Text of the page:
ou might wonder about my reading room. Possibly you imagine a high-ceilinged, oaken place with towering bookshelves filled with leather-bound tomes. Well, using the magic of description, let me take you to the place I do much of my reading at.
It’s an old shopping center along Corrine Drive in part of Old Orlando – the area of Colonialtown was build in the late 40s and remains (with the exception of sprouting, insufferable McMansions) pretty much as it was then. Anyway, this shopping center has been there for over a half-century. The sidewalks are cracked, the storefronts old-fashioned, painted and patched into the present day. One can see faint outlines of optimistic 50’s art deco in the lines. And down on one end (where it has been for decades under one owner or another) is Juniors Restaurant.
Outside are a couple of metal tables, a newpaper box for the counter-cultural Weekly, a broad window with a glowing OPEN sign. As we pass through the doors, you’ll see a countertop cooking area to the left, tables before that front-looking window, and booths (with pandemic shielding) down the long right wall. Glimpsed down the hall beyond these is a combination of store room, bathroom, cardboard storage and broom-propped walls.
The booths show their age. But they are comfortable and well lit, perfect for lingering breakfasts and long lunches. Generations of butts have pressed into these seats. The walls backing the booths are institutional yellow. A couple of ceiling TVs are mercifully mute and easily ignored.
The waitress who serves us is a cute mop-headed Latino (with a purple streak in her hair) who does her best to look like she is perceptually cosplaying some anime character. But she’s quick with her menus and fun to chat with, a great waitress. Behind the counter, owner Stephanie (dark and mysteriously South American) works the grills and cooks up my usual without hardly needing to be told. She’s known us for years and always has a dusky smile and a sharp wink ready for us.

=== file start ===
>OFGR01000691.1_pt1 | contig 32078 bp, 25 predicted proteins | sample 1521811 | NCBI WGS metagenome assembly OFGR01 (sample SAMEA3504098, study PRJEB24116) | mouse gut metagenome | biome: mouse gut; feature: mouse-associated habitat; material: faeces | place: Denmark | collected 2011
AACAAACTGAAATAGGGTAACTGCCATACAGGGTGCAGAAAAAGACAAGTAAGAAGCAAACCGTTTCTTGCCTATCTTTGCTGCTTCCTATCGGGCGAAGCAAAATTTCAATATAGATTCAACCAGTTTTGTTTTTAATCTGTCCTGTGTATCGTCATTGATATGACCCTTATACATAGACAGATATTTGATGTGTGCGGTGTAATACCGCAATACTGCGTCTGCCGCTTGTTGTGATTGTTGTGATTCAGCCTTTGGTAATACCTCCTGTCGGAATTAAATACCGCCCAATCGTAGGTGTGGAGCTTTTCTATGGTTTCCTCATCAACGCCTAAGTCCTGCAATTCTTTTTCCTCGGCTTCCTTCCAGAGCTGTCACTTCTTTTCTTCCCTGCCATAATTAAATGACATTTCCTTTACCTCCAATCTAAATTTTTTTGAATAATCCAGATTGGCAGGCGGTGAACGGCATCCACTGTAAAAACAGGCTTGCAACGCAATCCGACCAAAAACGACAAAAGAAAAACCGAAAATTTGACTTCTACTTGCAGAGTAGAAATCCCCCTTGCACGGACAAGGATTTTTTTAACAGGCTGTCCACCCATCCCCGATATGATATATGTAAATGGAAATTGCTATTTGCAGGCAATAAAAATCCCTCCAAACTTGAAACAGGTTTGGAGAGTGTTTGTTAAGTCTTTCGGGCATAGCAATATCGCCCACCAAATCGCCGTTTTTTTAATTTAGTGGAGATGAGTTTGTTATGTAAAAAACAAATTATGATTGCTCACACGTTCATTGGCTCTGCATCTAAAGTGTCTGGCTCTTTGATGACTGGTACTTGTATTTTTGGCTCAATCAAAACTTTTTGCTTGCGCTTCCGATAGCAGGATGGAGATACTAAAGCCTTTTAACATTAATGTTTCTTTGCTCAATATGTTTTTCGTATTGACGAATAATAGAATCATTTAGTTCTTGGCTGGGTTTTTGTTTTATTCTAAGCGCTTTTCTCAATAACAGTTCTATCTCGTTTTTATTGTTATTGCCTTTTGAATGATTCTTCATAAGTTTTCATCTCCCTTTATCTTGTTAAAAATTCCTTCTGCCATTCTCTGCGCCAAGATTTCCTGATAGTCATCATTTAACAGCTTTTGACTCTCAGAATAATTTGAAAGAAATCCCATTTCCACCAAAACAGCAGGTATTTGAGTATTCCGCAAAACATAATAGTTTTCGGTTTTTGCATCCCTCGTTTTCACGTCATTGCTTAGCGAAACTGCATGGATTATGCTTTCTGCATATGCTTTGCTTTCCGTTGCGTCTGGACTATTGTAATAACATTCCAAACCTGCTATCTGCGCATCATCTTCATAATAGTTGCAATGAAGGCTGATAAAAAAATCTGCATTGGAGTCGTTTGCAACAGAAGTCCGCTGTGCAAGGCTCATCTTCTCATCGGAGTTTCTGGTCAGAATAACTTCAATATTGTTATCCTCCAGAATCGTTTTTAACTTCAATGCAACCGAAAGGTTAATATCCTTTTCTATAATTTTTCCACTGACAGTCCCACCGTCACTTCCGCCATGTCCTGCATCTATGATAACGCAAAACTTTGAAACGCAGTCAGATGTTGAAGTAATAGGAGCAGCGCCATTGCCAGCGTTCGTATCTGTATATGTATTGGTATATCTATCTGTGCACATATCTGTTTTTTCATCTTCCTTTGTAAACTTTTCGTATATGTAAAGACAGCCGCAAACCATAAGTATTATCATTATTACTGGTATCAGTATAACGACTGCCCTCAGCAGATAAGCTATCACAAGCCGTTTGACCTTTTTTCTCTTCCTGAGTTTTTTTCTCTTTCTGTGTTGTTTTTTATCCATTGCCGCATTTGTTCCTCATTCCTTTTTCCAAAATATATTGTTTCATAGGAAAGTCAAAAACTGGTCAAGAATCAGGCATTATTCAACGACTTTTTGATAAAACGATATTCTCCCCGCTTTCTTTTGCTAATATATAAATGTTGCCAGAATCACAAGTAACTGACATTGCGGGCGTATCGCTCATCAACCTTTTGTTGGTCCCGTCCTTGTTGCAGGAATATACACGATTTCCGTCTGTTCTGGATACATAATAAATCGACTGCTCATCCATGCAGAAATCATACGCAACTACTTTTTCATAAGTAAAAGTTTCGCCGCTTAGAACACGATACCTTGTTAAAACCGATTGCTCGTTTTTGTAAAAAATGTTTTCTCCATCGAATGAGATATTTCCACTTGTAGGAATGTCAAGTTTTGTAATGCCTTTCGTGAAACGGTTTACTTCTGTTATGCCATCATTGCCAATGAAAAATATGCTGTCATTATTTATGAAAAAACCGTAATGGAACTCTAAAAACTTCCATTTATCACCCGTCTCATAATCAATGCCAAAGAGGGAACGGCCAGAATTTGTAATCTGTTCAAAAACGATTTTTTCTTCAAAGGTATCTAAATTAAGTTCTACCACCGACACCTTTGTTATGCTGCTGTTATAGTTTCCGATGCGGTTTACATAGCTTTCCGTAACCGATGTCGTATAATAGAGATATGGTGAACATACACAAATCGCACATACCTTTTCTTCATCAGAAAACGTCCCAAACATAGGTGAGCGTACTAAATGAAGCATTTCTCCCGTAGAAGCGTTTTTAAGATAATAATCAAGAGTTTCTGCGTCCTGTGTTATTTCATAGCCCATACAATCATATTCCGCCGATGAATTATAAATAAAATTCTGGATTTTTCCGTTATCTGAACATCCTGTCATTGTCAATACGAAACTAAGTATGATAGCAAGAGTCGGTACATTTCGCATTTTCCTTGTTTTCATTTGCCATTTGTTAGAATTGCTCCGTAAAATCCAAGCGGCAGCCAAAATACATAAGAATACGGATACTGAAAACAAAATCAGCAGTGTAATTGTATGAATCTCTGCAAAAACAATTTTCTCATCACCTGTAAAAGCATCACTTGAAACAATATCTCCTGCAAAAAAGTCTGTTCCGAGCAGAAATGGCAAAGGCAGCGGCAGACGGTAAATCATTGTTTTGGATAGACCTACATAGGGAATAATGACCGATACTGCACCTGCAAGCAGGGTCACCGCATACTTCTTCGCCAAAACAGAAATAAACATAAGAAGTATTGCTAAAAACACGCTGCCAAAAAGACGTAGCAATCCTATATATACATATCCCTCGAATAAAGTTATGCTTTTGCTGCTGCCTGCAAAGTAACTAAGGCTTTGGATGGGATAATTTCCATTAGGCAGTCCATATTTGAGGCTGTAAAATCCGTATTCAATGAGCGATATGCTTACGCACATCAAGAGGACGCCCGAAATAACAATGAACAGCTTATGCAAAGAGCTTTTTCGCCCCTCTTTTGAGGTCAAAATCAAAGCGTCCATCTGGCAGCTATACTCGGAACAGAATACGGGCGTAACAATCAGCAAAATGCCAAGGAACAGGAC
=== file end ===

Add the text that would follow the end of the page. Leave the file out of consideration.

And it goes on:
So you sit across from me (as you are my guest, I’ve given you the seat facing the front window so you can see the hectic frustration of Corrine as a backdrop, further reinforcing this quiet bubble of calm). And now we order and sit with our coffees steaming, daybreak shining along the lines of cars out front, our books propped open, covers pinned with sugar shakers and catsup bottles.
Yes, this is my reading room, this place I’ve been coming to for twenty years now. Of the customers, I know Jenna (the frowning woman with the convertible sports car who lives down the street, who might occasionally offer a smile). And Mike, the guy with the peacocks in the crazy-junky house on Bumby. And the tottering old lady, three and a half feet tall, by estimate, who always says hello with a cheery little smile. If we’re lucky, older Colonialtowners will fill the joint and the Baldwin Park pukes will favor trendier spots.
But yes, this is where I read for hours, enjoying my omelettes and tater tots and gallons of sharp black coffee. This is where the reading gets done. This is what heaven will look like.
Home away from home.
I hope you enjoyed the tour.